Afterwards, with a fairly aggressive schedule for completing the sale and preparing the boat for her long journey over land, I made plans to bring the boat down to Rockland to the boatyard for haulout.  I completed the delivery on September 7, my last sail aboard.  It was melancholy, to say the least, but despite ragged weather I managed to enjoy one last sail, with (for once) a favorable wind and tide making the trip relatively enjoyable under the circumstances. I completed the 22-mile trip in just under four hours, which was record time.

Once at the dock, I went through the usual motions of stripping off sails and canvas, and removing the various control lines, mast wiring, and boom.  Everything was wet thanks to the persistent rain, so I'd have to bring everything home to dry it out over the weekend when fair weather was forecast.


I returned the next day and found Glissando had been hauled, which was good to know.  It made me sad to think she'd not soon be showing up in my dooryard as usual.   With the weekend coming up, I had a big job ahead to remove our personal gear and get the boat ready for her long trip cross-country later in the month.

I returned on a glorious Saturday, one of those perfect September Maine days with almost artificially blue skies and water.  I spent a good part of the day going through the boat and removing personal gear, and cleaning up the interior.  I filled the backseat of my truck to the roof, plus the pickup bed, plus the passenger seat.

Afterwards, I prepared the boat as much as possible for her transport, stowing things securely inside, wrapping the boom and stowing it inside the boat securely, and various other tasks.  I'd planned to disassemble and wrap the mast, but the yard had already removed the standing rigging, spreaders, etc (I didn't ask them to), and I couldn't locate the mast at the yard.  Being a Saturday, there was no one around, but since the rigging was off and safely in the boat, I felt OK with the situation, though I'd have preferred if I could have done what I'd told the owner I would do.   Instead, I notified the new owner to ensure that the mast would end up with the boat when his hauling company arrived in a few weeks.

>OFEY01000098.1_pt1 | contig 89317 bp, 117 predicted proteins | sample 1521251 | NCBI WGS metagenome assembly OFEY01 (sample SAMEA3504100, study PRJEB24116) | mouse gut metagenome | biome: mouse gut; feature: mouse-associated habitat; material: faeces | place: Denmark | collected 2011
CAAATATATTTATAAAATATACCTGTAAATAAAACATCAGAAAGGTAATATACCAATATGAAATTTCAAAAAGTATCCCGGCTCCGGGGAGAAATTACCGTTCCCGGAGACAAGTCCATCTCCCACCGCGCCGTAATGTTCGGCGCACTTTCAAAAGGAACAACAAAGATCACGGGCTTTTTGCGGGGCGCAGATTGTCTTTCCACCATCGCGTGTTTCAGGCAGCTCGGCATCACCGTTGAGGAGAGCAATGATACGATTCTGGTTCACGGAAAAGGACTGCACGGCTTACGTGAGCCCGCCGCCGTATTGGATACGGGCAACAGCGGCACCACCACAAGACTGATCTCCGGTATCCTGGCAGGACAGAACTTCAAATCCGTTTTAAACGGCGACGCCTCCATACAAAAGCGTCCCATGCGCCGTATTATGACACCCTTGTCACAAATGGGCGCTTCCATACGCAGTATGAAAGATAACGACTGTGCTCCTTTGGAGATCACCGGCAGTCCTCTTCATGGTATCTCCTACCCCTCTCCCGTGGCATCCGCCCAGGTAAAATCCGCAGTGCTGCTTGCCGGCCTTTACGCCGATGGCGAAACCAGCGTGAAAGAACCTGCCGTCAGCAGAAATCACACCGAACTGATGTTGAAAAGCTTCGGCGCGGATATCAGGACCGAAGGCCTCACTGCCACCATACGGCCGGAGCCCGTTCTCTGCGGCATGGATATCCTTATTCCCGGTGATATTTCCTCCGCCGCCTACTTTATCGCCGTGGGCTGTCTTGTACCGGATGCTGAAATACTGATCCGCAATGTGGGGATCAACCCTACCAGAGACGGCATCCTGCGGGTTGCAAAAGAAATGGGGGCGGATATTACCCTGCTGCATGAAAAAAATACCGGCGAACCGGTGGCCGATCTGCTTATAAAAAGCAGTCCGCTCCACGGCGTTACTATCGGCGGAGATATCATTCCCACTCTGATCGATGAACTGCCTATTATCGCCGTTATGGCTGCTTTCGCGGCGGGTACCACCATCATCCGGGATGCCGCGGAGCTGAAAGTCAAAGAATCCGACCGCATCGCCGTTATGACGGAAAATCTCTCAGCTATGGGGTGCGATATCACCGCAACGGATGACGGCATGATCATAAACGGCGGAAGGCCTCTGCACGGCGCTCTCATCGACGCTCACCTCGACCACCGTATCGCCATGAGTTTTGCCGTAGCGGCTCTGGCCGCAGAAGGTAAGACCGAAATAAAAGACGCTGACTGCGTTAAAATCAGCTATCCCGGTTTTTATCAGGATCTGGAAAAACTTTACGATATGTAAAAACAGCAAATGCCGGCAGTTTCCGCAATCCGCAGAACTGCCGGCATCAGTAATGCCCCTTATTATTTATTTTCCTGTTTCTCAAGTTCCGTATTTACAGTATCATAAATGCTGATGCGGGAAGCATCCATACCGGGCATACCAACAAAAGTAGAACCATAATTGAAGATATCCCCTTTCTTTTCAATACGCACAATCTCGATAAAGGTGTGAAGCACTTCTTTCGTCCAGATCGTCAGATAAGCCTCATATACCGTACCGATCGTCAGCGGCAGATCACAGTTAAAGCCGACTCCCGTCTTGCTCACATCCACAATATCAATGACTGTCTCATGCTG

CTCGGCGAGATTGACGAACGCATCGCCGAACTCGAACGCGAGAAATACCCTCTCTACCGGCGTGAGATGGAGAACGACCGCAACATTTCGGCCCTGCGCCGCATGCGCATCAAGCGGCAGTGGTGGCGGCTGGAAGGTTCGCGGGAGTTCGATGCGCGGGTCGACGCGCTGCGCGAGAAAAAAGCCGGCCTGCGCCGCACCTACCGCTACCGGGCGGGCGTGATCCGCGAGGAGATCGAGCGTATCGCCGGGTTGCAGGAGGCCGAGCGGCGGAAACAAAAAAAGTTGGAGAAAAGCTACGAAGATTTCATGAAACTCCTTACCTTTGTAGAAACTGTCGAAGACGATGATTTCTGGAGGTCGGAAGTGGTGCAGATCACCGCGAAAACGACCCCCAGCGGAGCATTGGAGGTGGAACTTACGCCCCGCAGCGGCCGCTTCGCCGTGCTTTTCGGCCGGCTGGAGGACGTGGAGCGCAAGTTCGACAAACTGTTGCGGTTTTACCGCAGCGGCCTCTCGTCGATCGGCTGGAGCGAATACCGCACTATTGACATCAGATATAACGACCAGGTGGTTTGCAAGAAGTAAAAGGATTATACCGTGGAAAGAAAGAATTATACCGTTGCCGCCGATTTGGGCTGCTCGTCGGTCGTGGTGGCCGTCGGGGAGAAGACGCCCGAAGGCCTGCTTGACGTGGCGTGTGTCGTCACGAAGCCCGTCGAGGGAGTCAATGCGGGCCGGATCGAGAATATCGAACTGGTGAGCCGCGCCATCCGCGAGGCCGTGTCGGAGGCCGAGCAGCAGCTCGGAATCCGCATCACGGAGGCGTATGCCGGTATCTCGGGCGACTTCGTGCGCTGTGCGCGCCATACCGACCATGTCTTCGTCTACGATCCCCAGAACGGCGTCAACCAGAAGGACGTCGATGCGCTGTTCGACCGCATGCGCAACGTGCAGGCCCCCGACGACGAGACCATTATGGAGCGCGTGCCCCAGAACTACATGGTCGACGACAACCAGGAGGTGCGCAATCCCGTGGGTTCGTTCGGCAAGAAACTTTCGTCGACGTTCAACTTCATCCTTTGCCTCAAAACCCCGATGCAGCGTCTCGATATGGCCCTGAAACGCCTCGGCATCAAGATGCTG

I said my good byes to the boat, locked her up, drove away.  To say the feeling of leaving for the last time was odd would be a ridiculous understatement, but there you are.  I'll miss her terribly, but, not being one to dwell on the past, I looked forward instead to the new adventures ahead.  Glissando will always hold a very special place in our hearts.

This website will remain online indefinitely, but this page represents my final update about Glissando.  The sale is complete, and now belongs to someone else.

While our new boat may be from a different genre and taking us in a different direction, please feel free to follow along with the project, as I think you'll enjoy it.  Much has already been accomplished, and there is still much to come.

Fisher 30 Project Website

More Websites to Choose From

Thanks for reading all these years.  While I've moved on to a different boat, my focus and dedication to quality old boats of all types remains as firm as ever.  Glissando is the boat that started it all.

Glissando, Pearson  Triton #381